The Dolphins' Thursday pre-season game is the first to be slapped with a TV blackout since 2003, but the bigger concern is suffering the same fate during the regular season.
A Dolphins exec said Tuesday that five home games, starting with Week 2 against Houston, need "a lot" more tickets sold to ensure they'll be broadcast.
"We have work to do," said Mark Tilson, Miami's senior vice president of sales and ticket operations.
In fact, the only home games sure to avoid blackout so far are those against the Patriots, Jets, and Eagles.
Tilson said that season ticket sales are currently on pace with those from 2008, one of the lowest in recent history on the heels of an infamous 1-15 season.
After a 1-7 home record in 2010, it's not a stretch to say Miami again lacks built-in momentum. Along with a weak economy and a slow start thanks to the lockout, the franchise will have to overcome seemingly considerable fan burnout.
Pembroke Pines resident Julio Garrido was too defeated to renew the six season tickets he held in the 100 level of Sun Life Stadium.
"Seeing the same old, same old, the promises that they'd do better, and really no progress...it became a burden to get ready to go to the stadium," he said.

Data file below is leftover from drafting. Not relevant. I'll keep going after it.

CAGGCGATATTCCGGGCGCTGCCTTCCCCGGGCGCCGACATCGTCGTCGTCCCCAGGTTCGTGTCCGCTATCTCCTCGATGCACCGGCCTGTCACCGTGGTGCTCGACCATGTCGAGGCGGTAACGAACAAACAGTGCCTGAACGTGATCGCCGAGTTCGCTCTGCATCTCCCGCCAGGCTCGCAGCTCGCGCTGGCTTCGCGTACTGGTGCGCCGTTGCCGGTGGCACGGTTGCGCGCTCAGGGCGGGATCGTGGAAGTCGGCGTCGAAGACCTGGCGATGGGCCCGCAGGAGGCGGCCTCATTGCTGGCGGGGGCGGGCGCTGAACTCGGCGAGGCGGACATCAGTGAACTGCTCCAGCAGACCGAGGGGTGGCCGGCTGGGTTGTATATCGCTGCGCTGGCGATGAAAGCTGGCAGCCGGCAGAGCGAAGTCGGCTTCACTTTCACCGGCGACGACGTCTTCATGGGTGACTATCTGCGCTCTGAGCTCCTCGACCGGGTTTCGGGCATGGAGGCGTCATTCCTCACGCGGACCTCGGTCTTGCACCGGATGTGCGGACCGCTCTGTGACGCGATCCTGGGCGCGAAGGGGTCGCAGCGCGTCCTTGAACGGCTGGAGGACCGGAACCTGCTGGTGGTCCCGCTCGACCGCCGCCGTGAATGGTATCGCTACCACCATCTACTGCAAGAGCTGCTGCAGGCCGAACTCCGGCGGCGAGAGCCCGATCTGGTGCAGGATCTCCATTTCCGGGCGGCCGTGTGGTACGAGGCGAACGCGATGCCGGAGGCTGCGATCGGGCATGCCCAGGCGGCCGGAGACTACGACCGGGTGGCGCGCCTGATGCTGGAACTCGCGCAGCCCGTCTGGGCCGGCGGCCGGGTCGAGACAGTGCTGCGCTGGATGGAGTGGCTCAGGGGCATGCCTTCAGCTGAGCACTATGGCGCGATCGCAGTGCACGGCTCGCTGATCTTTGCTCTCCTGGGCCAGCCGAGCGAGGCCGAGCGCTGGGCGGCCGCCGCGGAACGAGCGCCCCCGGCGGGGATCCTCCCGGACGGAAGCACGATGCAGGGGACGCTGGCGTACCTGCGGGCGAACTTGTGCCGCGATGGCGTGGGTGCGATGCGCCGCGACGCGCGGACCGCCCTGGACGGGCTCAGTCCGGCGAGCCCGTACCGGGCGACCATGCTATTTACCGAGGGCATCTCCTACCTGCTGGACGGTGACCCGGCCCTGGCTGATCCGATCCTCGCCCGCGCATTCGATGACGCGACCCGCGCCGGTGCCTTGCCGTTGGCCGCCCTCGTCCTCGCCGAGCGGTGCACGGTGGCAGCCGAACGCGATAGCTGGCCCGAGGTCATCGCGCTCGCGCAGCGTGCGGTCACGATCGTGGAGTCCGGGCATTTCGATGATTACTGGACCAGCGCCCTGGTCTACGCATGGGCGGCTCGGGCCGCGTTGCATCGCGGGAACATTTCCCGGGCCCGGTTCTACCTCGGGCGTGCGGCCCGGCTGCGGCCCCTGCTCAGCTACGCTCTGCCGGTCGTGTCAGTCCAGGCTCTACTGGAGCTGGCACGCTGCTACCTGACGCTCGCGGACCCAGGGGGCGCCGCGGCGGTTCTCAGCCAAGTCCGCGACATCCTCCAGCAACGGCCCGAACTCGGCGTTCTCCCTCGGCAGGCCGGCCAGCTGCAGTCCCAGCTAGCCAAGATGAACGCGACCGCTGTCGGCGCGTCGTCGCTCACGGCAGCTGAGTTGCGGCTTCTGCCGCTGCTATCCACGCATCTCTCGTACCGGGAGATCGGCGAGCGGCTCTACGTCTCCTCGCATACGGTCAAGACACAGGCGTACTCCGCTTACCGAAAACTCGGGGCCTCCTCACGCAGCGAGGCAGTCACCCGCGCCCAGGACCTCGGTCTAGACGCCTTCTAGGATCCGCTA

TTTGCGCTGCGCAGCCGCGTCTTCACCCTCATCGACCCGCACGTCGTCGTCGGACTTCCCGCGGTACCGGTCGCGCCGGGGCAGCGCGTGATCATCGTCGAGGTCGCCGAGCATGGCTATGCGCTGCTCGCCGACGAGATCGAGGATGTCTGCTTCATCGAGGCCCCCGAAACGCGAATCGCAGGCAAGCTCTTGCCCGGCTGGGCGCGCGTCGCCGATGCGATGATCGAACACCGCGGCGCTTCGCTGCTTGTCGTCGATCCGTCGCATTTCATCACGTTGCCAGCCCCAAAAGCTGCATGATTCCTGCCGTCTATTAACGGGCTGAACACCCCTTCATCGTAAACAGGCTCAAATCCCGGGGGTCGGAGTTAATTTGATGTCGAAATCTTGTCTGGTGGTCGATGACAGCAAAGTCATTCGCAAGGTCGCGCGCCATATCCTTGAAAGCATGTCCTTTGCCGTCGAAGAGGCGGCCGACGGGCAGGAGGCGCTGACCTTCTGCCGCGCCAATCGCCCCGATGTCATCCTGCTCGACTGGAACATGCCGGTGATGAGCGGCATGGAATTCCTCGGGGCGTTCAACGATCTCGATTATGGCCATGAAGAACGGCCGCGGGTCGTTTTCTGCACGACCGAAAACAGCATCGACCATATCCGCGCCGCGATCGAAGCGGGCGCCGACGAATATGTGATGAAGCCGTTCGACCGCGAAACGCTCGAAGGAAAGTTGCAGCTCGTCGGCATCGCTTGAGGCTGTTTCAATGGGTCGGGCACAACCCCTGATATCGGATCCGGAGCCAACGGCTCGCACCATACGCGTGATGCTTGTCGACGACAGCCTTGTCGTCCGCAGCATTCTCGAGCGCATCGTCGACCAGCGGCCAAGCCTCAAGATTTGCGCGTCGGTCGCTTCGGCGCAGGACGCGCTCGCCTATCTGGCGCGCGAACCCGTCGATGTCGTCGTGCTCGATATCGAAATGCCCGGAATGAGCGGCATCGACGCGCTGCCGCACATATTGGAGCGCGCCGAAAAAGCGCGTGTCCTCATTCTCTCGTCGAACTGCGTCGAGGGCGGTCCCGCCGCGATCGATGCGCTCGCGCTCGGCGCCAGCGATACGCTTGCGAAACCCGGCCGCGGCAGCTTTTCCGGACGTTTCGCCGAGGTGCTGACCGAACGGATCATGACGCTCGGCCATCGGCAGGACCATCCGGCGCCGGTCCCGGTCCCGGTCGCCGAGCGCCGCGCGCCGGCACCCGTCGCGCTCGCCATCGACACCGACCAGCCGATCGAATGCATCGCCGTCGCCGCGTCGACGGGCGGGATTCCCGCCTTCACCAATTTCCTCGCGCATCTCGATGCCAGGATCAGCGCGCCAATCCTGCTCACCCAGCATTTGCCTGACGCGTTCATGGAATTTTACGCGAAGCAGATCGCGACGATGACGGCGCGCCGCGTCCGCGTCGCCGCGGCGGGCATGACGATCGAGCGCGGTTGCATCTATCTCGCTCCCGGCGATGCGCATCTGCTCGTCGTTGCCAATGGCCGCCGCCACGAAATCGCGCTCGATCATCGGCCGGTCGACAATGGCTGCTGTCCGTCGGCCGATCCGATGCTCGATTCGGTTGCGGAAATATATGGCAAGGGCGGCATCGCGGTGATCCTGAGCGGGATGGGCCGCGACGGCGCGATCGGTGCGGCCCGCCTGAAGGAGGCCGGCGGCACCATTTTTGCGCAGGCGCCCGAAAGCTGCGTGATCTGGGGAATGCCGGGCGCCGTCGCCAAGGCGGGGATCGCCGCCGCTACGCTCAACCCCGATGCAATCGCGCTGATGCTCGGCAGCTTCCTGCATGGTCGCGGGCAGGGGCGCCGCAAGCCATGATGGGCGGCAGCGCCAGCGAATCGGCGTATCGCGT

"I won't be rushing back for Dolphins games like I used to for 10 years."
The organization, like the team, is working it. With a need to fill the roughly 75,000 seats at Sun Life, they're advertising new promotions, offering more accommodating payment options than ever before, and have even sent letters from owner Stephen Ross and CEO Mike Dee.
But the simplest solution, of course, is to win. That miserable start in 2008 saw increased demand when the team started pacing toward an 11-5 playoffs-bound finish, eventually notching season ticket sales in the mid-to-high 40,000 range.
Can the Dolphins notch another incredible turnaround? Unless you buy a ticket, you won't be able to collect evidence on Thursday night either way.